Safety and Effectiveness of Cortical Stimulation in the Treatment of Stroke Patients With Upper Extremity Hemiparesis (EVEREST)
Recruitment status was: Active, not recruiting
|Stroke Hemiparesis||Device: Cortical Stimulation and rehabilitation Other: Rehabilitation||Phase 3|
|Study Design:||Allocation: Randomized
Intervention Model: Parallel Assignment
Masking: Single (Outcomes Assessor)
Primary Purpose: Treatment
|Official Title:||Safety and Effectiveness of Targeted Sub-Threshold Epidural Cortical Stimulation Delivered Concurrent With Rehabilitation Activities to Enhance Motor Recovery in Patients Suffering From Upper Extremity Hemiparesis Following a Stroke|
- Arm Motor Fugl-Meyer (AMFM) score [ Time Frame: Follow Up Week 4 ]
- Arm Motor Ability Test (AMAT) score [ Time Frame: Follow Up Week 4 ]
- Box and Block Test score [ Time Frame: Follow Up Week 4 ]
- Stroke Specific Quality of Life (SSQOL) score [ Time Frame: Follow Up Week 4 ]
- Serious adverse event rate [ Time Frame: Follow up week 4 and 6 months ]
|Study Start Date:||September 2004|
|Estimated Study Completion Date:||March 2008|
|Active Comparator: Control||
Rehabilitation is for 2.5 hrs per day for 26 days over a period of 6 weeks.
Other Name: Post-stroke rehabilitation.
Device: Cortical Stimulation and rehabilitation
Cortical stimulation is provided concomitantly with rehabilitation therapy. Rehabilitation is for 2.5 hrs per day for 26 days over a period of 6 weeks.
Other Name: Renova-ST Cortical Stimulation System
Stroke is a leading cause of serious, long-term disability in the United States. According to the American Stroke Association, the prevalence of stroke in the U.S. is approximately 4.8 million with approximately 700,000 additional strokes occurring annually. The 2001 overall death rate for stroke was 58%. Of those who survive, 30 to 50 percent do not regain functional independence, 15 to 30 percent are permanently disabled, and 20% require institutional care at three months after onset.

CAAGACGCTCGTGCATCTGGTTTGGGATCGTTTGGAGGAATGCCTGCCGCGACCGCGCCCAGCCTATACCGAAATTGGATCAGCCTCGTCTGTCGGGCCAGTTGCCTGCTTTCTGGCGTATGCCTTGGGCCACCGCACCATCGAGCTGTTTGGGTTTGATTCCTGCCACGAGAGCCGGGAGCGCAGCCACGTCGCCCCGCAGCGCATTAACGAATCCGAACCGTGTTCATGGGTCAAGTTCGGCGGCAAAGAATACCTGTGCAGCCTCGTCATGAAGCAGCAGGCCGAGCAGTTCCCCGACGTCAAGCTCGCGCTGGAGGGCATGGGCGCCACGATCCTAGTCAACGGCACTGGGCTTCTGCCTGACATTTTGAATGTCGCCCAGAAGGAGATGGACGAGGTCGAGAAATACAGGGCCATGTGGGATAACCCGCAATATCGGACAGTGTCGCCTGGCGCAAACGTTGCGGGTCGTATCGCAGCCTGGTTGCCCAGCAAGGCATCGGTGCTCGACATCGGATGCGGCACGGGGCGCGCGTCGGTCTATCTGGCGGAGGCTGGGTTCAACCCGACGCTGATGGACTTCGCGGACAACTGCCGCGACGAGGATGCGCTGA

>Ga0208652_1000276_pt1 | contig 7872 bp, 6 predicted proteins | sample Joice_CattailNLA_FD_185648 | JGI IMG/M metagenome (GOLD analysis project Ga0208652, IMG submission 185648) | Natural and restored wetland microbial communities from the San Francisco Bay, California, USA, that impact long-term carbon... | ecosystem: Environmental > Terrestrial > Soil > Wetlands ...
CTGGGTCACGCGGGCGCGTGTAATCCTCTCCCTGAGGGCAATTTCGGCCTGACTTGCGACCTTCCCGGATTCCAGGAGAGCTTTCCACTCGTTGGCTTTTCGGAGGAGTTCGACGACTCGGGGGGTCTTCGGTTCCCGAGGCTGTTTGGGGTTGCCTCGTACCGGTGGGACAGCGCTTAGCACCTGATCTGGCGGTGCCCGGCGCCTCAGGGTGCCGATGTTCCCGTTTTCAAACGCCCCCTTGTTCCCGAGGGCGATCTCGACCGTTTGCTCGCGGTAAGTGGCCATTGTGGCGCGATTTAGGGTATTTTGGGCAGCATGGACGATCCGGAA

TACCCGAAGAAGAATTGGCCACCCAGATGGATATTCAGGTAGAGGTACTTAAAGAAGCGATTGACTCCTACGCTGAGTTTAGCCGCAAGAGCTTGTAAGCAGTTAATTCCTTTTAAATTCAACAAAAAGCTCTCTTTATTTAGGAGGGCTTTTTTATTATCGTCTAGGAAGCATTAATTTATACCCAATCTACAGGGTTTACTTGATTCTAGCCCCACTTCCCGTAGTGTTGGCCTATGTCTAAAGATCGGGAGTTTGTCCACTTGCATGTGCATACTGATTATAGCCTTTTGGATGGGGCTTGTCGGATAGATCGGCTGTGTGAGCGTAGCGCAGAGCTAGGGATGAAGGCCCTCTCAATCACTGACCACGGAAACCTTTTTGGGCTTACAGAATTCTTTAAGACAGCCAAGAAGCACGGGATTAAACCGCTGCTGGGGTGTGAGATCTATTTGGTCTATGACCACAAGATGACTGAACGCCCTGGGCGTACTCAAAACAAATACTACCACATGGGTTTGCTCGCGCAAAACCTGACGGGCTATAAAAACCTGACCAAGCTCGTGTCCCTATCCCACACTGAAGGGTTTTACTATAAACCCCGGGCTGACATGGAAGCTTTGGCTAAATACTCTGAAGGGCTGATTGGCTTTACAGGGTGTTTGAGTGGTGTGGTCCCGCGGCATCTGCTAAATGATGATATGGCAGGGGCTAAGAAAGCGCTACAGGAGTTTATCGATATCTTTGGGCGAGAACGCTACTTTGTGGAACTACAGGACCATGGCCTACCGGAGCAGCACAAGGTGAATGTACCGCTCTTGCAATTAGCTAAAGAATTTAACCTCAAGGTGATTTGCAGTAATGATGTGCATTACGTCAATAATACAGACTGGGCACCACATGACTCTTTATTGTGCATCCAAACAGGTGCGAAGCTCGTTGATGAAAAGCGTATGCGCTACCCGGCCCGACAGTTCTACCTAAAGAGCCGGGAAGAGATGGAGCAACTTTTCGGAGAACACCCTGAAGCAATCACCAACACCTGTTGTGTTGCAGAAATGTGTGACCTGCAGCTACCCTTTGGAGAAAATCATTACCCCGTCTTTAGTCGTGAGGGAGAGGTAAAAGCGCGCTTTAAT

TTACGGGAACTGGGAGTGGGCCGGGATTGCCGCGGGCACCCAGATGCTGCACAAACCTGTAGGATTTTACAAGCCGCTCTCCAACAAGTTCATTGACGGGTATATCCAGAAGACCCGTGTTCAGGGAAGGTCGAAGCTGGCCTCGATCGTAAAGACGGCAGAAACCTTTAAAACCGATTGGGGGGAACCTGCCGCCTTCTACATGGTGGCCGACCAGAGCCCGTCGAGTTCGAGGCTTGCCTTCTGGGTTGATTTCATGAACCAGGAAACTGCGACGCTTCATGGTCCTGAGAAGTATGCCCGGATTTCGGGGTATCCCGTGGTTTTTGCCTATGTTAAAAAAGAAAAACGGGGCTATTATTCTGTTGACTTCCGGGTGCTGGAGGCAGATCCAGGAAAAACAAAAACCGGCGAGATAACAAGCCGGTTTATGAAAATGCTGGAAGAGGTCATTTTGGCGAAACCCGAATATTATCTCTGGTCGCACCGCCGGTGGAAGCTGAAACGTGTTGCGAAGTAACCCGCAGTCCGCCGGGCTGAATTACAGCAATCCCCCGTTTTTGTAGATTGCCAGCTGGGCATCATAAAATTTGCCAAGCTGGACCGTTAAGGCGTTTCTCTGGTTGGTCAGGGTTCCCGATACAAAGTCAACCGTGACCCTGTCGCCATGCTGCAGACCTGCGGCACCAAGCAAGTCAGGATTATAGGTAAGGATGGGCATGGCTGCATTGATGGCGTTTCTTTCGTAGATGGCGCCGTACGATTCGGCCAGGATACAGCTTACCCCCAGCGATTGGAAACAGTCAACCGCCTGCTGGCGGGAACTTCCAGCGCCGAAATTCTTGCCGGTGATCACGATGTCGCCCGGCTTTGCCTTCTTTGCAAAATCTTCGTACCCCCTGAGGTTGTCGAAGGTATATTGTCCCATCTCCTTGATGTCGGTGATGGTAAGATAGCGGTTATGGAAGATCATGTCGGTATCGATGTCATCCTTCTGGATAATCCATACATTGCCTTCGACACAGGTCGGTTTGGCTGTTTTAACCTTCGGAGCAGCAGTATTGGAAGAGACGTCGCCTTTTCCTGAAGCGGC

The most common neurological deficit among these stroke survivors, and thus a substantial contributor to post-stroke disability, is a motor weakness on one (hemiparesis) side of the body. Presently, the only treatment available for patients with motor deficits is rehabilitative therapy. However, many patients are not responsive to standard rehabilitative therapy or achieve a less than satisfactory improvement in function.
The primary objective of this study is to determine the safety and effectiveness of targeted sub-threshold epidural cortical stimulation delivered concurrent with rehabilitation activities to enhance motor recovery in patients suffering from hemiparesis (a motor weakness in one half of the body) affecting the upper extremity (shoulder, arm, wrist, hand) following a stroke. In addition to evaluating changes from baseline level, safety and efficacy measures will be compared to patients who undergo the same rehabilitation activities but without cortical stimulation. The two study groups will be compared to determine the degree to which motor function of the affected limb can be improved beyond rehabilitation alone by epidural stimulation of a targeted cortical region.
Please refer to this study by its ClinicalTrials.gov identifier: NCT00170716
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